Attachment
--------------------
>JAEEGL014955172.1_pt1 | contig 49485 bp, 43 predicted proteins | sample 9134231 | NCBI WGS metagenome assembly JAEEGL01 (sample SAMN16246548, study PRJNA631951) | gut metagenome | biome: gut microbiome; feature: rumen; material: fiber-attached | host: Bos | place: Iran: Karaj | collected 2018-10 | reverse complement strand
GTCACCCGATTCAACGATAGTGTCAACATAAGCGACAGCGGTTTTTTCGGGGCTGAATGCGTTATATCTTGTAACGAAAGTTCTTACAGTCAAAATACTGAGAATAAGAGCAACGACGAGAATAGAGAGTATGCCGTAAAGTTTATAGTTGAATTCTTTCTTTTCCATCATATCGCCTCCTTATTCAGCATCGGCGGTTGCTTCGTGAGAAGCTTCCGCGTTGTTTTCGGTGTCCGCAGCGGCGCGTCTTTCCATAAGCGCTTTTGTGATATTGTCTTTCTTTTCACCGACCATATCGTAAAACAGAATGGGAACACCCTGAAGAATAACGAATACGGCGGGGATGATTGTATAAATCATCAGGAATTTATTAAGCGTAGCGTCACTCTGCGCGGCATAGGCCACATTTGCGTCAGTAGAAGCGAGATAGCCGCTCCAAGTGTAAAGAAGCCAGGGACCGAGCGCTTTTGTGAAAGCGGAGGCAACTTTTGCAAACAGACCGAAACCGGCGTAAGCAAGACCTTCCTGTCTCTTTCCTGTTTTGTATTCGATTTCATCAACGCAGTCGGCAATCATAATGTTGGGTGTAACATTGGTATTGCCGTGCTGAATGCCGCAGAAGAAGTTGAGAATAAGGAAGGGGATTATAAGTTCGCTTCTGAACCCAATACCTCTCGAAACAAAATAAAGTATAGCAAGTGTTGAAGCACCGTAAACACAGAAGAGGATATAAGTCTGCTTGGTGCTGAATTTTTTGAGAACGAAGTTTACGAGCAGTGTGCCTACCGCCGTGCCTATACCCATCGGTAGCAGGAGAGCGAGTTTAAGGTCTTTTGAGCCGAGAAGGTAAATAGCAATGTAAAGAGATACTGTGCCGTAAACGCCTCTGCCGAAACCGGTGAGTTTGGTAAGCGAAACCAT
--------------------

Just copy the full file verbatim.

>JAEEGL014955172.1_pt1 | contig 49485 bp, 43 predicted proteins | sample 9134231 | NCBI WGS metagenome assembly JAEEGL01 (sample SAMN16246548, study PRJNA631951) | gut metagenome | biome: gut microbiome; feature: rumen; material: fiber-attached | host: Bos | place: Iran: Karaj | collected 2018-10 | reverse complement strand
GTCACCCGATTCAACGATAGTGTCAACATAAGCGACAGCGGTTTTTTCGGGGCTGAATGCGTTATATCTTGTAACGAAAGTTCTTACAGTCAAAATACTGAGAATAAGAGCAACGACGAGAATAGAGAGTATGCCGTAAAGTTTATAGTTGAATTCTTTCTTTTCCATCATATCGCCTCCTTATTCAGCATCGGCGGTTGCTTCGTGAGAAGCTTCCGCGTTGTTTTCGGTGTCCGCAGCGGCGCGTCTTTCCATAAGCGCTTTTGTGATATTGTCTTTCTTTTCACCGACCATATCGTAAAACAGAATGGGAACACCCTGAAGAATAACGAATACGGCGGGGATGATTGTATAAATCATCAGGAATTTATTAAGCGTAGCGTCACTCTGCGCGGCATAGGCCACATTTGCGTCAGTAGAAGCGAGATAGCCGCTCCAAGTGTAAAGAAGCCAGGGACCGAGCGCTTTTGTGAAAGCGGAGGCAACTTTTGCAAACAGACCGAAACCGGCGTAAGCAAGACCTTCCTGTCTCTTTCCTGTTTTGTATTCGATTTCATCAACGCAGTCGGCAATCATAATGTTGGGTGTAACATTGGTATTGCCGTGCTGAATGCCGCAGAAGAAGTTGAGAATAAGGAAGGGGATTATAAGTTCGCTTCTGAACCCAATACCTCTCGAAACAAAATAAAGTATAGCAAGTGTTGAAGCACCGTAAACACAGAAGAGGATATAAGTCTGCTTGGTGCTGAATTTTTTGAGAACGAAGTTTACGAGCAGTGTGCCTACCGCCGTGCCTATACCCATCGGTAGCAGGAGAGCGAGTTTAAGGTCTTTTGAGCCGAGAAGGTAAATAGCAATGTAAAGAGATACTGTGCCGTAAACGCCTCTGCCGAAACCGGTGAGTTTGGTAAGCGAAACCAT